As far as FireFox? Well, I'd let them know what you're seeing (who/what/when/where/why/how IF you can provide that much detail), because they DO help, & in person @ times!

E.G.-> I've pointed out bugs to their dev teams before, & in dealing w/ a "home-grown" forums engine @ NTCompatible (the author wrote the dev tool for their forums engine, & it was having troubles w/ FireFox early on (few years back now)). I wrote the dev team @ Mozilla, & they even showed up @ the forums in the thread we spoke of this on with they there, & guess what?

They fixed it, right on the spot, that very next day...

(I was impressed, & "talk about personable service"... point this out to them, but I wager they're trying to use those types of API call features available to their best advantage anyhow (still, one never knows, so... it may be worth noting to they!))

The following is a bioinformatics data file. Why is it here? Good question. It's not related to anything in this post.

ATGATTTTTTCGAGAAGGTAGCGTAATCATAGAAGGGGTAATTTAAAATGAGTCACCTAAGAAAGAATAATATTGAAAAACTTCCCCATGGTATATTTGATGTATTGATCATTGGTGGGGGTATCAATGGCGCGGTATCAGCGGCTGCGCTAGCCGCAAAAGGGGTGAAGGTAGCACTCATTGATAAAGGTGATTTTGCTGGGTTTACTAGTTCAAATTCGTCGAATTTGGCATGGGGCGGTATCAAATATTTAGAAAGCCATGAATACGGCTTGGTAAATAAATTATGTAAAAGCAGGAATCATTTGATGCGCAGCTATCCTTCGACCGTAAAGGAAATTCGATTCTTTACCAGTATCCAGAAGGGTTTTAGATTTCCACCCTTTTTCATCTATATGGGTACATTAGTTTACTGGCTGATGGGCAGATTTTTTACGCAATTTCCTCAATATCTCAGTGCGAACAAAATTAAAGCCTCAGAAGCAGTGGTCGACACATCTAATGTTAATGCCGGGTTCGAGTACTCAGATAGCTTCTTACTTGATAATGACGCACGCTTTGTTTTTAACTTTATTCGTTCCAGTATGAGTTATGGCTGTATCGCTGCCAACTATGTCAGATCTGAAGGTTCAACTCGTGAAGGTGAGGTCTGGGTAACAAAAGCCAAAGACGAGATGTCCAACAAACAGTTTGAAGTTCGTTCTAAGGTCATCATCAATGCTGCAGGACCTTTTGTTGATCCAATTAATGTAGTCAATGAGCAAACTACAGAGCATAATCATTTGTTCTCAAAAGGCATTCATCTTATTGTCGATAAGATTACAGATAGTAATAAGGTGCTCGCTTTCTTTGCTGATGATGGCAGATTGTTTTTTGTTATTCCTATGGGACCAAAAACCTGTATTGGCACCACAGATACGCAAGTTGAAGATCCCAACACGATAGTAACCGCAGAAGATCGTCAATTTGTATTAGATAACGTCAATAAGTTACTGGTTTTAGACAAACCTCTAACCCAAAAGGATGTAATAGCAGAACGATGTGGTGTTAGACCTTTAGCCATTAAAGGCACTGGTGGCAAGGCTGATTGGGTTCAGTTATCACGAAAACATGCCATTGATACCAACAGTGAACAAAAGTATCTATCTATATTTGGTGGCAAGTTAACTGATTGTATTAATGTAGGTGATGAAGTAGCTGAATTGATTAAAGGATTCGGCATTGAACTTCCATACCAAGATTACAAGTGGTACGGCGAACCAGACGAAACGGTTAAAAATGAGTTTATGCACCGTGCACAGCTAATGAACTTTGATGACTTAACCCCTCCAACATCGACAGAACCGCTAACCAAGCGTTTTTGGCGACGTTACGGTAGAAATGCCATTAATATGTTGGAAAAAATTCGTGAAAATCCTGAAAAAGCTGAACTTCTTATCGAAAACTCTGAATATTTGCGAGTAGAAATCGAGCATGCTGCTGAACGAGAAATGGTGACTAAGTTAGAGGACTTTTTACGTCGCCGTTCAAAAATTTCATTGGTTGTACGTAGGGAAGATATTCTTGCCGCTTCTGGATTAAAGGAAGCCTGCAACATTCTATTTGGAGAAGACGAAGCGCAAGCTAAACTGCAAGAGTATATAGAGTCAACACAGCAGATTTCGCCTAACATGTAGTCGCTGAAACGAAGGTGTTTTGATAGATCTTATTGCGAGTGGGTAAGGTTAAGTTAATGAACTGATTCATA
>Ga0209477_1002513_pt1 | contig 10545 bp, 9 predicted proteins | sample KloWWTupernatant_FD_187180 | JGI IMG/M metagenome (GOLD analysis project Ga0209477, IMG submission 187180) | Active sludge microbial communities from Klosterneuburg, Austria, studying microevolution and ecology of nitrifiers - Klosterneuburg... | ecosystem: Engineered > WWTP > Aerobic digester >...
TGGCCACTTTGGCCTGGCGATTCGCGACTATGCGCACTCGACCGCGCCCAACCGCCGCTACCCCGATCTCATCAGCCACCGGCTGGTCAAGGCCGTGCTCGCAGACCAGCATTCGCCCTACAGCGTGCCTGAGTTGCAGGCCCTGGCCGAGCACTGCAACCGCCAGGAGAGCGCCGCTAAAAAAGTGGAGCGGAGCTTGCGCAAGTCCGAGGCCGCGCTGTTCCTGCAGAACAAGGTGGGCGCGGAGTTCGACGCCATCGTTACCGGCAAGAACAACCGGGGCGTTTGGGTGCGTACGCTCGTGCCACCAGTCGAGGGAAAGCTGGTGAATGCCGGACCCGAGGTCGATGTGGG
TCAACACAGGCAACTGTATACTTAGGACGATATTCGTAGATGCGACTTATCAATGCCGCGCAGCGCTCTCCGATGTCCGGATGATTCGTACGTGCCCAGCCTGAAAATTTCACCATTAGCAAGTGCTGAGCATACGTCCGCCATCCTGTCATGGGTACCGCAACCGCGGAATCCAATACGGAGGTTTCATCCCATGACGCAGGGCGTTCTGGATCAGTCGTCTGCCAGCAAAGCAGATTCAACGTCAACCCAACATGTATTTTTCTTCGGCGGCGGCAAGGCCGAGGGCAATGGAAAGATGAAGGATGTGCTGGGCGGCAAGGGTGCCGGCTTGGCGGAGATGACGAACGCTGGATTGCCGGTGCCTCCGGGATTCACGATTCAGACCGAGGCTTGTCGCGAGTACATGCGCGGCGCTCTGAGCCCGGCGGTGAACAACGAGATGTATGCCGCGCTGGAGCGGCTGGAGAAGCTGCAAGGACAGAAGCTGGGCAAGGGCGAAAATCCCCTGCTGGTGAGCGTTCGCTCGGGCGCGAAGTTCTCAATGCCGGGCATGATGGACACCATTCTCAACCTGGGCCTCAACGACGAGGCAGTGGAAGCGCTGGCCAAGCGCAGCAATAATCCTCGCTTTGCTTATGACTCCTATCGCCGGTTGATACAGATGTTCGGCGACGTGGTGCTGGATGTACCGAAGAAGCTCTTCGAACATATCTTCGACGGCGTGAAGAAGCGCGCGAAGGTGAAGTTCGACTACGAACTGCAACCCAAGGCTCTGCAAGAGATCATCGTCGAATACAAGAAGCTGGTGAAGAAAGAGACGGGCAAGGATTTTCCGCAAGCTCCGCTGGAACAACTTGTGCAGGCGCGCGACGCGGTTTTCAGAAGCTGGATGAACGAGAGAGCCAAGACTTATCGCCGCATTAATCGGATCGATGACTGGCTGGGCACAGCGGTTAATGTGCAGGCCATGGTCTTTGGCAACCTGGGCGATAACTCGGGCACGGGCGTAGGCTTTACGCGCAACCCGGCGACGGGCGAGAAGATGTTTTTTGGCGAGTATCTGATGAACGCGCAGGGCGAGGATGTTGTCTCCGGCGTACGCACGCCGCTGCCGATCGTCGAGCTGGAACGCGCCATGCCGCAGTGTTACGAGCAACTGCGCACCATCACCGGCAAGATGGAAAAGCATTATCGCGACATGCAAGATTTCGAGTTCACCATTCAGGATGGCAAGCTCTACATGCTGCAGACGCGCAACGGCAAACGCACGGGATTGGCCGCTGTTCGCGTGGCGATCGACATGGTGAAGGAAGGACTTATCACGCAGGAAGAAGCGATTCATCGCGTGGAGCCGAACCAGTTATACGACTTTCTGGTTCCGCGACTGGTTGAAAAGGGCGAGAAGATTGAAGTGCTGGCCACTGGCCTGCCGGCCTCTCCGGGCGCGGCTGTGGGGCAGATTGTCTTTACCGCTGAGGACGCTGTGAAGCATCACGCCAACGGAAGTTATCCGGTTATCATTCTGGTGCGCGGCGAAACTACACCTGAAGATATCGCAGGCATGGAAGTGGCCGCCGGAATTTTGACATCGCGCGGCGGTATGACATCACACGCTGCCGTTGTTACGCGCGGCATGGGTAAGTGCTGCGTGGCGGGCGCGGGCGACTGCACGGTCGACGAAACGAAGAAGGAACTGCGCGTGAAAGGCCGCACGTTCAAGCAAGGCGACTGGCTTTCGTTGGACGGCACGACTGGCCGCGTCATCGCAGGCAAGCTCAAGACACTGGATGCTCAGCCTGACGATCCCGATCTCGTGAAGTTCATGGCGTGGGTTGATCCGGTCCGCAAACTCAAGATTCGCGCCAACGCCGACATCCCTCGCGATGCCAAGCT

APK

P.S.=> Earlier this month, on this very topic (yours) in fact, & in regards to FireFox? Well - I put out more SPECIFIC material on that note, here -> Testing a Pre-Release, Parallel Firefox http://tech.slashdot.org/comments.pl?sid=1497542&cid=30653170 [slashdot.org] in fact, & in regards to what your subject line was, in "Multithreading". If you're interested, take a read, if not, then just "blow it off" etc. et al... apk

Re:SetProcessAffinity &/or SetThreadAffinity (1)

PaladinAlpha (645879) | more than 4 years ago | (#30781558)

Dude. There have been threading calls on "other OSs" long before Microsoft butchered the design. You're misinformed or shilling.

Also, ffs, take an english class. The way you write makes me think you might actually be an MS coder trying to turf a little.